NewsCovering Kern County


Organizations encourage the community to give back for Giving Tuesday

She Power November 30, 2021
Sikh Women’s Association November 30, 2021
Posted at 4:42 PM, Nov 30, 2021
and last updated 2021-11-30 21:16:29-05

BAKERSFIELD, Calif. (KERO) — The Tuesday after Thanksgiving is known as Giving Tuesday, which is a day to be as selfless as the many organizations that work to grow and help our communities.

Although it is celebrated across the country, this Giving Tuesday, local organizations like She Power are hoping folks choose to invest in their communities.

“The need is so massive and so great, and we are not able to do that work without the work of the community. Whether that is the MLK Community Initiative or whether that is She Power. The community needs to lock arms with us for us to do that,” said Arleana Waller, She Power Global Ambassador for She Power Leadership Academy.

It all starts with a desire to help. For Waller, it was to bring a space that would help create girl leaders in our community in hopes of closing gaps and therefore changing the course of many families.

She added in the past, donations have helped offer their academy for free to girls across Bakersfield but as they grow, so does the need.

“We need a van. We have been working with a lot of young ladies from the southeast area and transportation is of concern,” said Waller. “As you know there is not a round of transportation that goes out of the southeast area, so it is hard for them to get to our headquarters in the southwest.”

Aside from monetary donations to fund the academy and buy a van, they are always looking for community members to speak to these girls and serve as role models.

Like Waller, Raji Brar the Co-Founder of the Sikh Women’s Association also began with wanting to make a difference. The organizations help raise money for high school students to continue their education.

“I remember the first year we started, I think all we raise was $5,000 and now at the end of our six years, we have given out $150,000 in scholarships and it is literally all just from community members,” said Brar.

For Brar, the organization has helped create a safe space for her community and show we are all one.

That is why the scholarships they give out are open to any high school senior regardless of ethnicity or gender.

She said the best part of supporting homegrown organizations is you can see the immediate impact in your neighborhood.

“You know you are going to know somebody who benefitted from the scholarship that was given out or someone who benefitted from a donation that was made. And I think that is what is so important about local non-profits because you see the folks, you know the folks, you know the story,” said Brar.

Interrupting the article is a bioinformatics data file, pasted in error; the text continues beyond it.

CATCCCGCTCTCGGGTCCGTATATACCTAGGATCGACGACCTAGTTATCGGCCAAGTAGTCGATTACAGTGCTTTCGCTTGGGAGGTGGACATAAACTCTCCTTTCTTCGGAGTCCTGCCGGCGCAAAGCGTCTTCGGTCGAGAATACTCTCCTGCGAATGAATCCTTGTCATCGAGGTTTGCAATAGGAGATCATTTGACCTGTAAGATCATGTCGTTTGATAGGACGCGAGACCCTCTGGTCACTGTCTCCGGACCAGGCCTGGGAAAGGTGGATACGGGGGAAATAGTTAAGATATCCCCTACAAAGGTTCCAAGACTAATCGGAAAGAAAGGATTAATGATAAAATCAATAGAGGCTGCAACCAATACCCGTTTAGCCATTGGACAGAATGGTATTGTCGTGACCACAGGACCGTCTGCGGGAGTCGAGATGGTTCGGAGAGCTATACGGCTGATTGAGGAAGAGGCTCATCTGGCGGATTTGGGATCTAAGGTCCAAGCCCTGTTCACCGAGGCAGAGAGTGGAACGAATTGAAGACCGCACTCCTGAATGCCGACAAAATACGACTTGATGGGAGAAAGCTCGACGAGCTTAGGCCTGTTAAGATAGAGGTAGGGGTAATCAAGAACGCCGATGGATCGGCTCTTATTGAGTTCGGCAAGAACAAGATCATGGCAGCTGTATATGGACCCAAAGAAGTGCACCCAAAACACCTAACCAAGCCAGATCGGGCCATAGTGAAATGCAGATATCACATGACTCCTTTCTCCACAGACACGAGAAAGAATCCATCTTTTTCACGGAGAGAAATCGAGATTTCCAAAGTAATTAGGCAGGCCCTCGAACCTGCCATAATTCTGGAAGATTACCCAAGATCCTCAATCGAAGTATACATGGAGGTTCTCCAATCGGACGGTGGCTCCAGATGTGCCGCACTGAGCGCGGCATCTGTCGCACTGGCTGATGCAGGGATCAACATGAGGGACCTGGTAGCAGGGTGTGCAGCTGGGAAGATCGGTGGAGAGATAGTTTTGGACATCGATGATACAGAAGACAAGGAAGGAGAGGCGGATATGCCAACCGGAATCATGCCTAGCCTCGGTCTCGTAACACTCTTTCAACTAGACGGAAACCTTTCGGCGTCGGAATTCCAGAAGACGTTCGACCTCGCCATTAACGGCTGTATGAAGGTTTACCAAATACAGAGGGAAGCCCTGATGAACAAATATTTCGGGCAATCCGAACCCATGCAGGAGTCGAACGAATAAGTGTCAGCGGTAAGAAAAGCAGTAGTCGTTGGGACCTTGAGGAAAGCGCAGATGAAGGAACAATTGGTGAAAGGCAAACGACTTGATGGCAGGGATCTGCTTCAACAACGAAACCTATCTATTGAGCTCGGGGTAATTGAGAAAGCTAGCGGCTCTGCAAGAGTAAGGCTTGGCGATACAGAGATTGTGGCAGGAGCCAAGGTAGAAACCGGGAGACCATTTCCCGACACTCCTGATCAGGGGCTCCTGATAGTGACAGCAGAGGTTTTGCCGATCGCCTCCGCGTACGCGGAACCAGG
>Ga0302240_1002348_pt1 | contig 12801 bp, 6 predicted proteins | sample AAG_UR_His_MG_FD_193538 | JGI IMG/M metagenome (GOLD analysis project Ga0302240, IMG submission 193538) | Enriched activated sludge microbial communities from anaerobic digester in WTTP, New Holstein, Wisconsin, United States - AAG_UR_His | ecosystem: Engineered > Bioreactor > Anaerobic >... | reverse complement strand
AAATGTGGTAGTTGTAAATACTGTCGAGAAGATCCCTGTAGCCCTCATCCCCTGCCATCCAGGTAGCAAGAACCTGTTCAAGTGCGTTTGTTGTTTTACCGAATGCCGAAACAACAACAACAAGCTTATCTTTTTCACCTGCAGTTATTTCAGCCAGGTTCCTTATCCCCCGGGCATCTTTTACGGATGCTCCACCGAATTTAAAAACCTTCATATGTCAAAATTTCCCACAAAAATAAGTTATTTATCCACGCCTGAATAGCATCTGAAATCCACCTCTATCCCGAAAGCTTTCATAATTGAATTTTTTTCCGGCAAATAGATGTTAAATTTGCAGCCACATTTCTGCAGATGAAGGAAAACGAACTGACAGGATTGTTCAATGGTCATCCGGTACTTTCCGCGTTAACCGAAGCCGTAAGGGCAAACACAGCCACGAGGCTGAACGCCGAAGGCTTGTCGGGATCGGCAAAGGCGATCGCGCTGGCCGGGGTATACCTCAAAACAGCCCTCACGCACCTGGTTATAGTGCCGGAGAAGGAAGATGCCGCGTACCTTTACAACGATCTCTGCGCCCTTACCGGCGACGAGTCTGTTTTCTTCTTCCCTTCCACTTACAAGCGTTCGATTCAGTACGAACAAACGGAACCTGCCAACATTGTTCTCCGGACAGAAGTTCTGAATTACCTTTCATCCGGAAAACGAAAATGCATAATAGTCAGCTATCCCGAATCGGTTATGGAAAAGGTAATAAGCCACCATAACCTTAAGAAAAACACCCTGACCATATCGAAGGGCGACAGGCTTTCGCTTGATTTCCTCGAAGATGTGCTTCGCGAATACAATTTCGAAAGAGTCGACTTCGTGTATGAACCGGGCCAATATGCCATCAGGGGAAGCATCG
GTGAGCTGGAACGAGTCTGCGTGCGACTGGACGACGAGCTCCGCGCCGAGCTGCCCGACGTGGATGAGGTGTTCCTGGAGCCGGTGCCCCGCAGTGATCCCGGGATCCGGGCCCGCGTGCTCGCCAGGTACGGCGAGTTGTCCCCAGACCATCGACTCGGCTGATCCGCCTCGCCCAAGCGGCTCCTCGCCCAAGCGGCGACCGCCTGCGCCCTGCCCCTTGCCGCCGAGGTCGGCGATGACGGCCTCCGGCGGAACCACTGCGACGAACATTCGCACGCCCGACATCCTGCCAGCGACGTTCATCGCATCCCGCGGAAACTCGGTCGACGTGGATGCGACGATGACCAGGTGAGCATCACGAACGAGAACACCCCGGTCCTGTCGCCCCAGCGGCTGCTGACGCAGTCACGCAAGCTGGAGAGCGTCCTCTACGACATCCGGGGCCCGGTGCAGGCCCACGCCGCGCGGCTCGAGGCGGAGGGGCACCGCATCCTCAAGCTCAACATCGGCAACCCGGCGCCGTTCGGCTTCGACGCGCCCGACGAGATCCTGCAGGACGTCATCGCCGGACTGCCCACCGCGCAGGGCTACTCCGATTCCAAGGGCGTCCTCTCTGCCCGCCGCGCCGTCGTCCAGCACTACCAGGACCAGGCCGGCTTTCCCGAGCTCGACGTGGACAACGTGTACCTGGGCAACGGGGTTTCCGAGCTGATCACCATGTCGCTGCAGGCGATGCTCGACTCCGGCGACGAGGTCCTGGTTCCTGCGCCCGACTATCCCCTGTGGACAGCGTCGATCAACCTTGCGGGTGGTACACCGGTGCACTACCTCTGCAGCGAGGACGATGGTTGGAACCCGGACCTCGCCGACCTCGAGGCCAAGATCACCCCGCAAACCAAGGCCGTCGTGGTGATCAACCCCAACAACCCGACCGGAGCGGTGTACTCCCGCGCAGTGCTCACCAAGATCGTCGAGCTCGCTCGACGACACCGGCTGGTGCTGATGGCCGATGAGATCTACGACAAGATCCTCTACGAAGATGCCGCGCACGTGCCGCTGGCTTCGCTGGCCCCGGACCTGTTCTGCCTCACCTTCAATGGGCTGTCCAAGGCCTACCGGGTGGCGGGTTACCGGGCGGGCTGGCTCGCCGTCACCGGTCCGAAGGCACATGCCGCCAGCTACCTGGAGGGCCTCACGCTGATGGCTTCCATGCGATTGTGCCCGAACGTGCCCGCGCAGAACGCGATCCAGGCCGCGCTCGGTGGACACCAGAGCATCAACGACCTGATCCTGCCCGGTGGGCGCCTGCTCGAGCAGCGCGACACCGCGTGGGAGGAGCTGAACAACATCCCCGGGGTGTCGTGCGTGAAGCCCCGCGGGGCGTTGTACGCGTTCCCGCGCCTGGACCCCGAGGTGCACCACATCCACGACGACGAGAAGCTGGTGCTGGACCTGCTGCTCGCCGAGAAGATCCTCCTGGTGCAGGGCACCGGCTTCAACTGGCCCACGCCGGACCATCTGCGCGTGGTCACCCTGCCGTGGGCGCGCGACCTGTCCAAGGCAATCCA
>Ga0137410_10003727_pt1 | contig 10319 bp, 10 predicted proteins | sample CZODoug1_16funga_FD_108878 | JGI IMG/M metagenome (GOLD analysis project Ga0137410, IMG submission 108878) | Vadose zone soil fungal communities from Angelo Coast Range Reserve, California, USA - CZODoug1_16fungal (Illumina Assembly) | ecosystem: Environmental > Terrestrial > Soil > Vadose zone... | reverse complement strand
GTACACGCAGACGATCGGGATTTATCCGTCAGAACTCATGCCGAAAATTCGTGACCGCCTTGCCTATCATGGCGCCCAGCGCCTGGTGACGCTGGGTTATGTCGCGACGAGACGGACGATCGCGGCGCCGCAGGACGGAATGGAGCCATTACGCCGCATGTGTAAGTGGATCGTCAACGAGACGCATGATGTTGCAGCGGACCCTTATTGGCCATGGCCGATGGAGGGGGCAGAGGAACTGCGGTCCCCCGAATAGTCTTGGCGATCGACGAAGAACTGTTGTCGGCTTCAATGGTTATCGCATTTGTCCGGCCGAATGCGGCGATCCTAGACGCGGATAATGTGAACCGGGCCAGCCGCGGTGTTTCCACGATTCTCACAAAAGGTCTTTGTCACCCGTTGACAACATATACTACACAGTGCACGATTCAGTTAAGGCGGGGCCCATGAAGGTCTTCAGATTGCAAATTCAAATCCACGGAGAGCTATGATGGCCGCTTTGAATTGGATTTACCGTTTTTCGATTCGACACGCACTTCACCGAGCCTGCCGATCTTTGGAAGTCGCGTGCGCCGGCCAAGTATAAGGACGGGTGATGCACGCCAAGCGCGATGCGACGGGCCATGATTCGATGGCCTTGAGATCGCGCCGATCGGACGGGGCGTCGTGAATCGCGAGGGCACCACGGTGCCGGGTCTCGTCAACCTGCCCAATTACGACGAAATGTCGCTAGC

At She Power, Waller said the donations not only build the next generation of women leaders but provide the stability that makes an impact now through support and full meals at every session.

Nurses celebrated this Giving Tuesday

Meanwhile, the pandemic has highlighted the importance of supporting our nurses. On this Giving Tuesday, those at Adventist Health received the gift of education.

Every hospital visit begins and ends with a nurse. This past year many of them were the only human contact hundreds of COVID patients had for months at a time. And even after such a tough year of long shifts and burnout, the nurses who stayed want to continue improving their skills.

That is where a $100,000 donation from Adventist Health Bakersfield Foundation board member Joe Gregory and the Houchin Blood Bank will be going towards. The money will pay for nurses to take advanced certification courses that often cost from $200 to $500.

Heather Van Housen, the chief nursing officer at Adventist Health adds that for the most part, nurses pay out of their pocket for these types of courses, and is very exciting to be able to tell them there is a fund for this now.

"This will mean so much to them, this generosity will go a long way to support them and it also means a lot that it is going towards education. When we ask our staff what we can do to support them, they always are looking for ways to grow and to learn more so they can give that back to their patients."

You can donate to the fund online.

The chief operating officer at Houchin Community Blood bank mentioned if a monetary donation is not possible, the healthcare community is always low on blood donations and encouraged people to help that way as well.